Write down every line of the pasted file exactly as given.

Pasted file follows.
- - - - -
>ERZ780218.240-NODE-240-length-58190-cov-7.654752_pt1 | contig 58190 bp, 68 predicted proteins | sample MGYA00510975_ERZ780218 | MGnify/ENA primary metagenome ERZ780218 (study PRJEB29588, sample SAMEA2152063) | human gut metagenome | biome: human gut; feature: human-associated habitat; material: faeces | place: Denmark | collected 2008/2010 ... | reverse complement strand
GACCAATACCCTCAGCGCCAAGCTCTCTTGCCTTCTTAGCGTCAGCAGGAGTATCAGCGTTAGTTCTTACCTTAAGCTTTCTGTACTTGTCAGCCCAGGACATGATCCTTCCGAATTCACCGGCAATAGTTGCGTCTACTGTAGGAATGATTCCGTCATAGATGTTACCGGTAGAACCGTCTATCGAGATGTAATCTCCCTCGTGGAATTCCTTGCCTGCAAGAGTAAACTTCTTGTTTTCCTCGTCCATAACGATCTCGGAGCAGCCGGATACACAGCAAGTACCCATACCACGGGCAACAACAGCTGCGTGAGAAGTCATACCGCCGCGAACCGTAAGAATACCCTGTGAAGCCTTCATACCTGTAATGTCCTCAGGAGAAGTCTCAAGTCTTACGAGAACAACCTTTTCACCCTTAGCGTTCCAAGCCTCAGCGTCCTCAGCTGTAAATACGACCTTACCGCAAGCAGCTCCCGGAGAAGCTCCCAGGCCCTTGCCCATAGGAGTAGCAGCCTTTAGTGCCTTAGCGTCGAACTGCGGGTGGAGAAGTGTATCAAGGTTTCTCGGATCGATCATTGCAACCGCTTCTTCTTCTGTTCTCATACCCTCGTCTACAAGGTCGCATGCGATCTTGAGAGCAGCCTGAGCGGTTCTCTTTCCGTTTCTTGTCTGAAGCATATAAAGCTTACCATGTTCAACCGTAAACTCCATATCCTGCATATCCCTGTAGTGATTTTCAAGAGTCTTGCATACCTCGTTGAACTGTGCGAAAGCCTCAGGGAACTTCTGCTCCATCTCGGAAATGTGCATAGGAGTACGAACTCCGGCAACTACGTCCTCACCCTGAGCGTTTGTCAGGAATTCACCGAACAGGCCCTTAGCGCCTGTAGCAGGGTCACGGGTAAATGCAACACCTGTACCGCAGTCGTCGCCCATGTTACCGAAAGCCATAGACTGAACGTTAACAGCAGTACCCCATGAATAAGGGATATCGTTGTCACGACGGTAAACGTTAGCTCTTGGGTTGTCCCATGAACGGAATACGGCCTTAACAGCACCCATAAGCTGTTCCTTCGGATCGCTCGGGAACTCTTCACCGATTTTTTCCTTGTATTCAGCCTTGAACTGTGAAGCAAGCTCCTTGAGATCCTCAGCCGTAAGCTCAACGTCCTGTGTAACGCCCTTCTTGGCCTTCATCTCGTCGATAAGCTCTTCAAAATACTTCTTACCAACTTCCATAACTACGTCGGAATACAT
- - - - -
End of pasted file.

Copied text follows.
>ERZ780218.240-NODE-240-length-58190-cov-7.654752_pt1 | contig 58190 bp, 68 predicted proteins | sample MGYA00510975_ERZ780218 | MGnify/ENA primary metagenome ERZ780218 (study PRJEB29588, sample SAMEA2152063) | human gut metagenome | biome: human gut; feature: human-associated habitat; material: faeces | place: Denmark | collected 2008/2010 ... | reverse complement strand
GACCAATACCCTCAGCGCCAAGCTCTCTTGCCTTCTTAGCGTCAGCAGGAGTATCAGCGTTAGTTCTTACCTTAAGCTTTCTGTACTTGTCAGCCCAGGACATGATCCTTCCGAATTCACCGGCAATAGTTGCGTCTACTGTAGGAATGATTCCGTCATAGATGTTACCGGTAGAACCGTCTATCGAGATGTAATCTCCCTCGTGGAATTCCTTGCCTGCAAGAGTAAACTTCTTGTTTTCCTCGTCCATAACGATCTCGGAGCAGCCGGATACACAGCAAGTACCCATACCACGGGCAACAACAGCTGCGTGAGAAGTCATACCGCCGCGAACCGTAAGAATACCCTGTGAAGCCTTCATACCTGTAATGTCCTCAGGAGAAGTCTCAAGTCTTACGAGAACAACCTTTTCACCCTTAGCGTTCCAAGCCTCAGCGTCCTCAGCTGTAAATACGACCTTACCGCAAGCAGCTCCCGGAGAAGCTCCCAGGCCCTTGCCCATAGGAGTAGCAGCCTTTAGTGCCTTAGCGTCGAACTGCGGGTGGAGAAGTGTATCAAGGTTTCTCGGATCGATCATTGCAACCGCTTCTTCTTCTGTTCTCATACCCTCGTCTACAAGGTCGCATGCGATCTTGAGAGCAGCCTGAGCGGTTCTCTTTCCGTTTCTTGTCTGAAGCATATAAAGCTTACCATGTTCAACCGTAAACTCCATATCCTGCATATCCCTGTAGTGATTTTCAAGAGTCTTGCATACCTCGTTGAACTGTGCGAAAGCCTCAGGGAACTTCTGCTCCATCTCGGAAATGTGCATAGGAGTACGAACTCCGGCAACTACGTCCTCACCCTGAGCGTTTGTCAGGAATTCACCGAACAGGCCCTTAGCGCCTGTAGCAGGGTCACGGGTAAATGCAACACCTGTACCGCAGTCGTCGCCCATGTTACCGAAAGCCATAGACTGAACGTTAACAGCAGTACCCCATGAATAAGGGATATCGTTGTCACGACGGTAAACGTTAGCTCTTGGGTTGTCCCATGAACGGAATACGGCCTTAACAGCACCCATAAGCTGTTCCTTCGGATCGCTCGGGAACTCTTCACCGATTTTTTCCTTGTATTCAGCCTTGAACTGTGAAGCAAGCTCCTTGAGATCCTCAGCCGTAAGCTCAACGTCCTGTGTAACGCCCTTCTTGGCCTTCATCTCGTCGATAAGCTCTTCAAAATACTTCTTACCAACTTCCATAACTACGTCGGAATACAT